On 1 December 1953, Whistler became the Colonel of the Royal Sussex Regiment[60] (a ceremonial title) and also became GOC-in-C, Western Command.[61] His main interests were to build rapport with the civil authorities, bolster the Territorial Army and encourage recruitment and training of officers in Wales and its bordering west Midland and the north-west counties of England. In 1954 he was ear-marked as Army Commander designate in the event of an East-West war in continental Europe and in this role he played a leading part in the training exercise "Battle-Royal".[62] He was made a Knight Commander of the Order of the Bath in the New Years Honours of 1955,[63] and was promoted to full general in July of that year.[64] He held the post of GOC Western Command until his retirement in February 1957,[65] following his promotion to Knight Grand Cross of the Order of the Bath the previous month.[66] Lord Mancroft recalled visiting Whistler at Chester and being amazed at his intricate knowledge of the Roman camp layout. He recalled a dinner later "Bolo got a fishbone stuck in his throat during dinner and went outside to clear the matter up. Nobody had told him that the regimental goat had been temporarily parked in the gentlemen's cloakroom pending its later ceremonial arrival, and Bolo returned quite shaken and very angry, having had the best of three rounds with the goat, and, I think, lost them all. As he said in his speech, nobody wants to fight a goat in a mess dress and spurs, even when you haven't got a fishbone stuck in your throat."[67]

Retirement[edit]

In April 1957, just before Whistler's retirement, Field Marshal Sir Gerald Templer asked him to become Chairman of the Committee on the Reorganisation of British Infantry.[68] Other members of the Committee included Lieutenant General Sir James Cassels. When this work was completed, Templer sent for him in January 1958 to chair another committee "to investigate and report on all aspects of discipline, training and economy in units". Whistler introduced his report with a Latin quotation attributed to Horace but in fact of his own composition.[69]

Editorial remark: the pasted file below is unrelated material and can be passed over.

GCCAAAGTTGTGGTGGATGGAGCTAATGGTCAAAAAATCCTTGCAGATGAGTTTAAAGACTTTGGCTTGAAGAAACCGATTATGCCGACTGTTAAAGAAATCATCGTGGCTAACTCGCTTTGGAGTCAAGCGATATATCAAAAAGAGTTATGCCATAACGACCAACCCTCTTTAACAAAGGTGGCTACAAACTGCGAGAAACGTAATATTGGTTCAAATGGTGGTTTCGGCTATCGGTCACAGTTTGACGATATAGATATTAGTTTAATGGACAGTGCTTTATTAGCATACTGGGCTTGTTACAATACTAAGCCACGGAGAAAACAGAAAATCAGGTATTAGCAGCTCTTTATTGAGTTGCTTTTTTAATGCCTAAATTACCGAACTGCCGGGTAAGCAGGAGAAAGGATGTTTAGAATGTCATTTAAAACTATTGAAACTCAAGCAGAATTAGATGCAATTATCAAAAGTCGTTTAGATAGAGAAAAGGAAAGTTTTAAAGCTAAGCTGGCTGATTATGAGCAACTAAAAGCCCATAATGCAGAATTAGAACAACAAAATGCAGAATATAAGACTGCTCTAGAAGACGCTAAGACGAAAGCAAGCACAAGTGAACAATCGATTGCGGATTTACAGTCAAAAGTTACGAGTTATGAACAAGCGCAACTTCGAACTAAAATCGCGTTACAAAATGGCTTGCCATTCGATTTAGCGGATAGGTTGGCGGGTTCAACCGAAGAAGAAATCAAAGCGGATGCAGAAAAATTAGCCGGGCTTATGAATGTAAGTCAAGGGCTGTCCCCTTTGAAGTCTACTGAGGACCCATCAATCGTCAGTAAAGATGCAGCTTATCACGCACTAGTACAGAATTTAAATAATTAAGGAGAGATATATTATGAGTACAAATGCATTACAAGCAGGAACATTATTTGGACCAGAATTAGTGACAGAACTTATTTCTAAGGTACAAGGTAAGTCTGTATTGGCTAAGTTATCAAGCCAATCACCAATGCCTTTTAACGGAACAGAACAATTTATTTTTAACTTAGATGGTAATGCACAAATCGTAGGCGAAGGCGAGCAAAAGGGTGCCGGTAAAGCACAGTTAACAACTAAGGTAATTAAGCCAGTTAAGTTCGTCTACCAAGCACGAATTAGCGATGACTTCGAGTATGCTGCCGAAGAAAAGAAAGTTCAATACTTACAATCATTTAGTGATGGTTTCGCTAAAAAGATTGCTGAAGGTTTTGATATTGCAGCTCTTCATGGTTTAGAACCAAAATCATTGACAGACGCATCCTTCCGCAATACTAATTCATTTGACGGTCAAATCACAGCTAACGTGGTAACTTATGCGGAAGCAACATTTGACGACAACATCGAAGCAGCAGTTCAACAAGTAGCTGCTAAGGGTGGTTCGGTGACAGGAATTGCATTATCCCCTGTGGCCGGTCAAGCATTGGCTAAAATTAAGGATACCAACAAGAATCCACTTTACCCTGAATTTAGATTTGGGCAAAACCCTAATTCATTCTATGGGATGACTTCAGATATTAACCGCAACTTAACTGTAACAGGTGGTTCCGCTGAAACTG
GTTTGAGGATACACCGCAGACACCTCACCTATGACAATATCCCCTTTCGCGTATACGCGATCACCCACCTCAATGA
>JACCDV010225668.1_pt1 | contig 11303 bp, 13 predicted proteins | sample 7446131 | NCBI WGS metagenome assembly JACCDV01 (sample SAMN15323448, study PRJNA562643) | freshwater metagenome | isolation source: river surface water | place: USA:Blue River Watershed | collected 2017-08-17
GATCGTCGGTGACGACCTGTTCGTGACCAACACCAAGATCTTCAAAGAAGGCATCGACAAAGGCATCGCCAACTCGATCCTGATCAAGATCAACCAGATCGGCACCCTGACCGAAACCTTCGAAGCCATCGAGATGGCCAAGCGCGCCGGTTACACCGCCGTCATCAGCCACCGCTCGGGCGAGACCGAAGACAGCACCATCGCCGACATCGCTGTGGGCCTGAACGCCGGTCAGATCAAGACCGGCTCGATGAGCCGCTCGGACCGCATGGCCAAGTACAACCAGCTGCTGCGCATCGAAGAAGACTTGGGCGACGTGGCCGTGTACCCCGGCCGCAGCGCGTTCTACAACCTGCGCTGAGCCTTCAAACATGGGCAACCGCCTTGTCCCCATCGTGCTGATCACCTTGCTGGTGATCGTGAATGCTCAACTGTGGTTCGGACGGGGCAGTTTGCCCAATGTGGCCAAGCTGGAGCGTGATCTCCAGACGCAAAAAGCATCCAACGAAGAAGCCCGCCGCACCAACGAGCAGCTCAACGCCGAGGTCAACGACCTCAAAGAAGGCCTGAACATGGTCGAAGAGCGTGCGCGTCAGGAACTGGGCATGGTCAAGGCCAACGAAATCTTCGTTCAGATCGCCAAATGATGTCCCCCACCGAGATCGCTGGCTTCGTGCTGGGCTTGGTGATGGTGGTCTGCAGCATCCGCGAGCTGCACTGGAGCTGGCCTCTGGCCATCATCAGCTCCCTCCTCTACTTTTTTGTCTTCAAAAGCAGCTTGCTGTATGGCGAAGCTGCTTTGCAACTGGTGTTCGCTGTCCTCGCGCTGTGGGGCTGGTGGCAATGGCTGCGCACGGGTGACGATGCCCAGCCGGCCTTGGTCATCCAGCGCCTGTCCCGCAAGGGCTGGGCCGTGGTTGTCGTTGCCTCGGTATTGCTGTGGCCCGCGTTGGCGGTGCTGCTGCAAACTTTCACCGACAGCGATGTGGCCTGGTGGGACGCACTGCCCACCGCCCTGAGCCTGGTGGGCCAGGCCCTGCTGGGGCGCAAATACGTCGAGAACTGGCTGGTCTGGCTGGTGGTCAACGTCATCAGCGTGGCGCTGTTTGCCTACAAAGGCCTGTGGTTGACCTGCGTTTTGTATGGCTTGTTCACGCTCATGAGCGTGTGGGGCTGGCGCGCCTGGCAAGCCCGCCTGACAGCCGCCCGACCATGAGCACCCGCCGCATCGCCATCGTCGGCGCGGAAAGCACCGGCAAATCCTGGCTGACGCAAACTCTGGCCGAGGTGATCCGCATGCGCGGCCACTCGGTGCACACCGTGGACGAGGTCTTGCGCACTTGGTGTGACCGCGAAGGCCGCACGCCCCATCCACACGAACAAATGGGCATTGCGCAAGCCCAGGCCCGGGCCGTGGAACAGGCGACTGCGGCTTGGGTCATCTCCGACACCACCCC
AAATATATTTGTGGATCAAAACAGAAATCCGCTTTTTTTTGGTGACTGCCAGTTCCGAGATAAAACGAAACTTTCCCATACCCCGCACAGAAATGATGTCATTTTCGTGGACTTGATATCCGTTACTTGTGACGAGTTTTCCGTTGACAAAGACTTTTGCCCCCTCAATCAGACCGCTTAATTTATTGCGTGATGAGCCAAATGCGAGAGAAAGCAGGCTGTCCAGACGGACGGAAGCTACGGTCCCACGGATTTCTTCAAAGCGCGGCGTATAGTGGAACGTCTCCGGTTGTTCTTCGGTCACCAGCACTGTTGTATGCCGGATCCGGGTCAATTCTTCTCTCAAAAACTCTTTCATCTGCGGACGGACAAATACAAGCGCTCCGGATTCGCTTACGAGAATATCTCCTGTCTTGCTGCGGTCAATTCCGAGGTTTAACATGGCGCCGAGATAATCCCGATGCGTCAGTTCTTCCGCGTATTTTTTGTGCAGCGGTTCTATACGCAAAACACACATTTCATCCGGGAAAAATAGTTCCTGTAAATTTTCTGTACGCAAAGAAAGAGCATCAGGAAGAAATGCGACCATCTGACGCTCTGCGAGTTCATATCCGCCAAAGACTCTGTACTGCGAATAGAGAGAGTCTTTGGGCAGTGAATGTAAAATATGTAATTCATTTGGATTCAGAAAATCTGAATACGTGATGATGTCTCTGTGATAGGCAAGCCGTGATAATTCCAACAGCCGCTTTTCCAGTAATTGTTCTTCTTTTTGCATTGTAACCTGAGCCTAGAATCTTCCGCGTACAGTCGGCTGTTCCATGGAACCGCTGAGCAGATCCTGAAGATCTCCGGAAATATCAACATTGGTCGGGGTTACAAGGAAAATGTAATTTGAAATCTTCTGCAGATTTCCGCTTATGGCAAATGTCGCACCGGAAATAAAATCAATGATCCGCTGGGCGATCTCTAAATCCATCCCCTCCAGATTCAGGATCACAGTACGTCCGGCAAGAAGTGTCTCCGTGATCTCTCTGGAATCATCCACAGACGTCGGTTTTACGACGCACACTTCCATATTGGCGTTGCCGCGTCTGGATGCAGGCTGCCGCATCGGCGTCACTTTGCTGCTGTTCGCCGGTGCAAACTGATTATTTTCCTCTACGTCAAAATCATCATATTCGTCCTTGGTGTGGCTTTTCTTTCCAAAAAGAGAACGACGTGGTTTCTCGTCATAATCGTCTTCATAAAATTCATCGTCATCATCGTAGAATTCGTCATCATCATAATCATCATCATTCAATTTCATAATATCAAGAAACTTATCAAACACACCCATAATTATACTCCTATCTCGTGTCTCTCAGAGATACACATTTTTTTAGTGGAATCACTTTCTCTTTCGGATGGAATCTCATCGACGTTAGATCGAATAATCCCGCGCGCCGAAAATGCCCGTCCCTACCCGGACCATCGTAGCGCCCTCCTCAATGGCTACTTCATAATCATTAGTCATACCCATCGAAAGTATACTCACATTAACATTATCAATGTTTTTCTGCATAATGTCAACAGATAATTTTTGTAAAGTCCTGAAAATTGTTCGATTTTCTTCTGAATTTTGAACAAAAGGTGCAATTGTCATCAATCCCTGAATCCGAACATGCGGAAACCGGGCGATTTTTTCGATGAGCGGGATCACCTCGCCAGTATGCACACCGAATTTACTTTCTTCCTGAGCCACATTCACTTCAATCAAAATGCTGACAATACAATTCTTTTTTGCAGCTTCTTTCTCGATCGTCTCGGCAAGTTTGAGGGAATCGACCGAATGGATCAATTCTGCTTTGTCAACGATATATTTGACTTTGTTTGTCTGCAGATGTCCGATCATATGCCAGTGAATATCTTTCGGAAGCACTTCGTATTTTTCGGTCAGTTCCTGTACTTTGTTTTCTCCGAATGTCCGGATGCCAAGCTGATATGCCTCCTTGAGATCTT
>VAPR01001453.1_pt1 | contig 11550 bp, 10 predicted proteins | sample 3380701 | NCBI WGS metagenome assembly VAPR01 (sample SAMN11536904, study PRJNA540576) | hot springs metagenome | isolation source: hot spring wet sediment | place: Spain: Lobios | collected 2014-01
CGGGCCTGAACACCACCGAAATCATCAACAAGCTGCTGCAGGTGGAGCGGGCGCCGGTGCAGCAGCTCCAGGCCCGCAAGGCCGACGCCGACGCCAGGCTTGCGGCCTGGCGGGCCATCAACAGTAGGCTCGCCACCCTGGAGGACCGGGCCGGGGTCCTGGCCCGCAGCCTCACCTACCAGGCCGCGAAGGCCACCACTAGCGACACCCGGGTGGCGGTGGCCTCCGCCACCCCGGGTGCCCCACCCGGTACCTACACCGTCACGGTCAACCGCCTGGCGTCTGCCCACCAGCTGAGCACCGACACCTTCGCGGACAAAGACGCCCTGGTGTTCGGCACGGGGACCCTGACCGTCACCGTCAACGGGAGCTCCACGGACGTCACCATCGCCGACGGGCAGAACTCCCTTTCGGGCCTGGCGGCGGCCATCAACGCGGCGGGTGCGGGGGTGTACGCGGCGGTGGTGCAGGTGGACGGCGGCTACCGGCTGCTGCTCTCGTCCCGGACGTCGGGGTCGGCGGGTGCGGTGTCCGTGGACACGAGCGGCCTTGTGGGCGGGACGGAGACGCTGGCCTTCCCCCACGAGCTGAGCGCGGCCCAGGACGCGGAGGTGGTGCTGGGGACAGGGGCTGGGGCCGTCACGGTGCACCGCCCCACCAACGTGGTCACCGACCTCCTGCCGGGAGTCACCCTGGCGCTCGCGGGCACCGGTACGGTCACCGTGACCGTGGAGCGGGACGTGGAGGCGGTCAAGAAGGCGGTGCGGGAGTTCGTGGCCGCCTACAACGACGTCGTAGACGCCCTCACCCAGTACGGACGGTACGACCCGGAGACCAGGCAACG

Whistler was appointed Deputy Lieutenant for the County of Sussex in 1957.[70]

In 1958 Whistler was appointed Colonel Commandant of the Royal West African Frontier Force,[71] being the last British officer to hold the post as it ceased to exist on 1 August 1960. In 1959, the governments of Nigeria and Sierra Leone also invited him to become Honorary Colonel of the Royal Nigerian Military Forces, and the Royal Sierra Leone Military Forces. Whistler was on very friendly terms with Kwame Nkrumah of Ghana, who sought his advice and judgement. Whistler was very concerned about the future of the Nigerian Army because it was split with the officers coming from the south of the country and the soldiers from the north.[72]

Whistler's interest and ability in shooting led him to take an interest in small-bore rifle shooting. He became Vice-President of the National Smallbore Rifle Association in 1958 and chairman in 1959.[73] He was also vice president of the National Rifle Association as well as the Sussex S.B.R.A. and he also managed the N.R.A. overseas teams. He led the British team which competed in the World Championships in Moscow, winning titles in the small-bore prone 40 shots.[74] He took great interest in the Chichester Rifle Club, opening its new range in 1961 and presented it with some of his medals. The Whistler Inter club trophy in his memory is still shot annually on the first Friday of April.

Whistler was elected to the Council of the Army Cadet Force Association on 21 October 1959 as the representative of the NSRA. He was elected Chairman of the ACFA on 18 October 1961.[75]

Whistler's last battle was against lung cancer, an illness which he concealed until November 1962. He died eight months later, aged 64, at the Cambridge Military Hospital, Aldershot, on 4 July.[76]

Personal life[edit]

Brigadier Sir John Smyth, a distinguished soldier, wrote Whistler's biography "as a study in leadership" and noted four traits in his character: his humility, his humanity, his sense of humour and his devotion to his family. He summarised his breadth of character: "Bolo Whistler was a very human man; he drank and he smoked and he loved a party and he often used very strong language. But at the same time he was a man of very high ideals and Christian principles. In these matters he set a wonderful example. Often before a battle he would ask his padres to hold a short service, perhaps in a cornfield or any other convenient place."[77]

Whistler married Esmé Keighley, the sister of a naval officer who died as the result of the Russian campaign. The wedding took place at Eastbourne in 1926, and the reception was held at his old school St Cyprians, one of the ushers being then naval cadet Rupert Lonsdale.[78] Whistler and his wife had two daughters.

The Duke of Norfolk who was Whistler's subordinate in the 4th Battalion, Royal Sussex Regiment, and later his superior as Lord Lieutenant of Sussex said of him: "He was possibly the greatest man I ever knew".[79]

Kwame Nkrumah wrote "General Whistler was not only a great soldier, but a great man; he was to me a most sincere friend, frank and understanding, jovial and abounding in energy".[80]